Research is often funded by interested parties. Perhaps it is easiest to think of those ‘interested parties’ being inclined towards deflation of problems associated with licit drugs, such as tobacco and alcohol. But interested parties might also be those we regard as being laudably inclined; the Cancer Council and the Foundation of Alcohol Research and Education that deal with smoking cessation and alcohol regulation respectively, routinely fund research. Such associations are regarded in quite different terms than, say, a research relationship forged with the tobacco, alcohol or fast food industries. Agreeing to work with the latter group would indubitably raise the liveliest of suspicions among fellow researchers. In this volume edited by Simone Dennis and Andrew Dawson, we are interested in examining the grounds upon which we might work with industry and interested parties. We do not think that we ought instantly and without due consideration take up ostensibly laudable research, such as that carried out by good citizens trying to address significant problems, just as much as we think it intellectually unsophisticated to automatically reject research alignments with industry players with financial or other peculiar interest in the field of enquiry. We invite papers that consider the bases upon which we should and should not make research associations. So doing raises serious questions about the critical edges of disciplinary enquiry, and the need to keep them open and sharp.
Papers may focus on (but are not by any means limited to):
- Engagements, relations and expectations with laudable parties, as understood and analysed by recourse to author experience;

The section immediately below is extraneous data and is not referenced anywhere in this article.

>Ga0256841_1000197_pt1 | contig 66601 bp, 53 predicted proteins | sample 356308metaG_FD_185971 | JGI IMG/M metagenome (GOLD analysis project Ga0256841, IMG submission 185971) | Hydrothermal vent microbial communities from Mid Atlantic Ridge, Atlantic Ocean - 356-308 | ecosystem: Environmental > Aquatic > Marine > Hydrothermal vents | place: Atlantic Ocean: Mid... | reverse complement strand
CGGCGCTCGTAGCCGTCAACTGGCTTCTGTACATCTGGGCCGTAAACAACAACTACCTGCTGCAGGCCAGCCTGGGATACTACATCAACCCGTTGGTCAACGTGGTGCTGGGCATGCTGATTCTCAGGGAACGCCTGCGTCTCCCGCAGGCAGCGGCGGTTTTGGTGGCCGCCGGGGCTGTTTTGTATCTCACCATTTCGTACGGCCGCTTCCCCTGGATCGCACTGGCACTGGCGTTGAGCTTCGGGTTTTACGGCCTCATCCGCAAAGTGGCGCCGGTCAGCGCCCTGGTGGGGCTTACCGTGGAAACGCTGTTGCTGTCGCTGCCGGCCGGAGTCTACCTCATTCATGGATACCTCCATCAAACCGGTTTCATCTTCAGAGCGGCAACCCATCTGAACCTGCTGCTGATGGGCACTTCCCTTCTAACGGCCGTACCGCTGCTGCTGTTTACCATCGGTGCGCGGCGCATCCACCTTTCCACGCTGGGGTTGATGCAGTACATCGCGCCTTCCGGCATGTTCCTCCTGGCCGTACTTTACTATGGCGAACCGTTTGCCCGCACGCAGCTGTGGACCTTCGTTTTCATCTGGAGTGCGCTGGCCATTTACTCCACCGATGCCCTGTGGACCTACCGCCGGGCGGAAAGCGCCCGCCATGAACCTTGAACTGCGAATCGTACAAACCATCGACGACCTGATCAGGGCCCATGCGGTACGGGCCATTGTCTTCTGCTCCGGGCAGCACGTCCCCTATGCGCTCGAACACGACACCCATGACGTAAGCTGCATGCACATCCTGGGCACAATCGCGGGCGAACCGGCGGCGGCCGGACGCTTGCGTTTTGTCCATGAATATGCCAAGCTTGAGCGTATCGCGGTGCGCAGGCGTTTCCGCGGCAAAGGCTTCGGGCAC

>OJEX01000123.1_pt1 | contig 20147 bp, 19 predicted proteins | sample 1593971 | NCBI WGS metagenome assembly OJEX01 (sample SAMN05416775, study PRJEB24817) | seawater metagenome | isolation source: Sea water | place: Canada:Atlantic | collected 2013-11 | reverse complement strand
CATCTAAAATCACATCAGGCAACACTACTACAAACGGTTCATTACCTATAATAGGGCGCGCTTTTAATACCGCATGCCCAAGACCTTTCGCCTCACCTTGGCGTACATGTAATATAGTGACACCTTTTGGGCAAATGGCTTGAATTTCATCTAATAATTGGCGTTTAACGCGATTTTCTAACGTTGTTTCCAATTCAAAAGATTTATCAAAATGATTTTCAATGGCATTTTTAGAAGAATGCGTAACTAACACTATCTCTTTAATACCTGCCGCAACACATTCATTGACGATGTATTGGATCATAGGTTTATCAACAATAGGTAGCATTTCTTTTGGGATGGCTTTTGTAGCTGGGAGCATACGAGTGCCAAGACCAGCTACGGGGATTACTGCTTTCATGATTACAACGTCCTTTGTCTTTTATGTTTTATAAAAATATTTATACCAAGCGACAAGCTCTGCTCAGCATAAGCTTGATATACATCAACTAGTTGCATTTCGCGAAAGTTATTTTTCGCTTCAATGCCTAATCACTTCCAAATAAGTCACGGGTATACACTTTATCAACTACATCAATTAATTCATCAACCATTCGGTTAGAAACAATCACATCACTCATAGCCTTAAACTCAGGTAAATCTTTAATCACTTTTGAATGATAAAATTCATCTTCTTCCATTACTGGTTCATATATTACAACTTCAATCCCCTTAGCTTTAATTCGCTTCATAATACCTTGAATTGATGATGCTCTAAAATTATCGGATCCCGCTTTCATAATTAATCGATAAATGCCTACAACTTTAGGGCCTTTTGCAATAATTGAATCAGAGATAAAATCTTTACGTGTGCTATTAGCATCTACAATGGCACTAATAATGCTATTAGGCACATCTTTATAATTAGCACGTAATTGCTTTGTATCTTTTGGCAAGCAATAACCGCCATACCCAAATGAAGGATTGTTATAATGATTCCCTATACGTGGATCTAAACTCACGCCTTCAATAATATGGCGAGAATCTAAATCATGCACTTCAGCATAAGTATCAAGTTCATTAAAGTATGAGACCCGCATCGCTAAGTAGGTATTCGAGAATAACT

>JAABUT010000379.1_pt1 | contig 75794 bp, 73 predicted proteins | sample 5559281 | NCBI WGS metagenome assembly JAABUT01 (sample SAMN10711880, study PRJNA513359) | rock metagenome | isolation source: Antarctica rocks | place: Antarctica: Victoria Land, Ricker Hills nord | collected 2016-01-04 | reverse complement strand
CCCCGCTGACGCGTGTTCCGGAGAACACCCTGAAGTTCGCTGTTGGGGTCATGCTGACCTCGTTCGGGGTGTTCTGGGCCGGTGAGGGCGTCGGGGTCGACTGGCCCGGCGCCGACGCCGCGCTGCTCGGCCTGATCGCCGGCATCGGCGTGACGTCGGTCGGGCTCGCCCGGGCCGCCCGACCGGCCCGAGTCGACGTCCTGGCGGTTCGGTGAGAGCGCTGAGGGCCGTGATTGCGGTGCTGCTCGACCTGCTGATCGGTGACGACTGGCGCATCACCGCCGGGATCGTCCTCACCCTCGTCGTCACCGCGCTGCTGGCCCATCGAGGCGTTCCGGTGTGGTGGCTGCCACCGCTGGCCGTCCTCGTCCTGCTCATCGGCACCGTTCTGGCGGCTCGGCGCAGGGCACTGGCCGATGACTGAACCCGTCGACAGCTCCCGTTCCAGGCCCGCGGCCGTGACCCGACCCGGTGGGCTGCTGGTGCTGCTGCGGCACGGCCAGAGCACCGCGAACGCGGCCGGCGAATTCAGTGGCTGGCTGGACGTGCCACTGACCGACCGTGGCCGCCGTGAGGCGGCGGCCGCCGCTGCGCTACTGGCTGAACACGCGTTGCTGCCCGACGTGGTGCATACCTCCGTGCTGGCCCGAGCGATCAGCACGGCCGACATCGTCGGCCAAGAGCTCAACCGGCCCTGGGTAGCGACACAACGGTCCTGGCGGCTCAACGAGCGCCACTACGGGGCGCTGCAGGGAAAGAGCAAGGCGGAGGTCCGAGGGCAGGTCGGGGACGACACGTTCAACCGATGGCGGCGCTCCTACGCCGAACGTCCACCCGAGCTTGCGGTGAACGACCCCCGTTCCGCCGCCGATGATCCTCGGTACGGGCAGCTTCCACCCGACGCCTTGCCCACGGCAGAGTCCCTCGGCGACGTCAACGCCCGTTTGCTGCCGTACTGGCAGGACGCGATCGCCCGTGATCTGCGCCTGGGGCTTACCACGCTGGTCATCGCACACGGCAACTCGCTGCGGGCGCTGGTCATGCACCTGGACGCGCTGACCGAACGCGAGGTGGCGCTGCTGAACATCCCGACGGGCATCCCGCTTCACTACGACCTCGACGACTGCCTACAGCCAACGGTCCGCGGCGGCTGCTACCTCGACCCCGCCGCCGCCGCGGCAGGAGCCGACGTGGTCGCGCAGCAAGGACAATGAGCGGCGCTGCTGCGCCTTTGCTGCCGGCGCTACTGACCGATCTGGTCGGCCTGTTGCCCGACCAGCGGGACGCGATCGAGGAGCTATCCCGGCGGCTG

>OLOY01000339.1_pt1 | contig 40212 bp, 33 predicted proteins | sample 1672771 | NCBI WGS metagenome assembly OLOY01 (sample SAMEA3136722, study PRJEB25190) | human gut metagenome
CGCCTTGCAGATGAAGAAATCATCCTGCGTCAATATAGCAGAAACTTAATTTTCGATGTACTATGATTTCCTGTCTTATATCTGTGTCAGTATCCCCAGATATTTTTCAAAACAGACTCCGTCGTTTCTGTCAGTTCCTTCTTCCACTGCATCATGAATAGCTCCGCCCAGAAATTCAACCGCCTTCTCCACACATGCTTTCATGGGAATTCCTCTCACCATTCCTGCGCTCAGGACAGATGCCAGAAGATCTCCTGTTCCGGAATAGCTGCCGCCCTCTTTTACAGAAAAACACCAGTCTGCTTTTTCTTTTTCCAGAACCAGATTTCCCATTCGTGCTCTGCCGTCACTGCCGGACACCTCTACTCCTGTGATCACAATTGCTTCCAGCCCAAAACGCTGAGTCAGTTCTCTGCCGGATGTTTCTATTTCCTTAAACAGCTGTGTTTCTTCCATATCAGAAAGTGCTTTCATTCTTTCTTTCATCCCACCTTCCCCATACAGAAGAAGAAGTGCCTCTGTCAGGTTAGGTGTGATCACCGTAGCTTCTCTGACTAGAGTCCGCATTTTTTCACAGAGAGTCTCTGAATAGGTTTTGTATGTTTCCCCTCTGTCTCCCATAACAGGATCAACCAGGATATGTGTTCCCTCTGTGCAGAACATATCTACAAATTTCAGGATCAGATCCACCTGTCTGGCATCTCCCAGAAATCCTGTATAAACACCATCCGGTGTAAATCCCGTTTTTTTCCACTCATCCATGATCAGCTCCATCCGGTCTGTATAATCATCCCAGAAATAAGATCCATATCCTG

- 'Debate' pieces that consider current grounds for agreeing (or not) to undertake work with industry;
- Speculative pieces that propose new foundations for agreeing to work;
- Limitations, parameters and blind spots in laudable partnership agreements;
- Or, otherwise, pieces that defend the current parameters surrounding partnering with well-intentioned parties;
- Imaginative works on how to deal with unintended, unexpected or even predicted outcomes of agreeing to work;
- papers that consider the role of the university as ethical arbitrator of agreement to work;
- speculative pieces considering the contribution to knowledge that thinking through conditions of working with laudable partners might make to Anthropology or other disciplines.
Please submit an abstract no longer than 500 words to firstname.lastname@example.org by March 01 2021. Contributors can expect to receive a response from the editor by April 10 2021. Final chapter drafts are due on June 30, 2021. The proposal should also include a short biographical note. Complete chapter lengths should be between 6000-8000 words.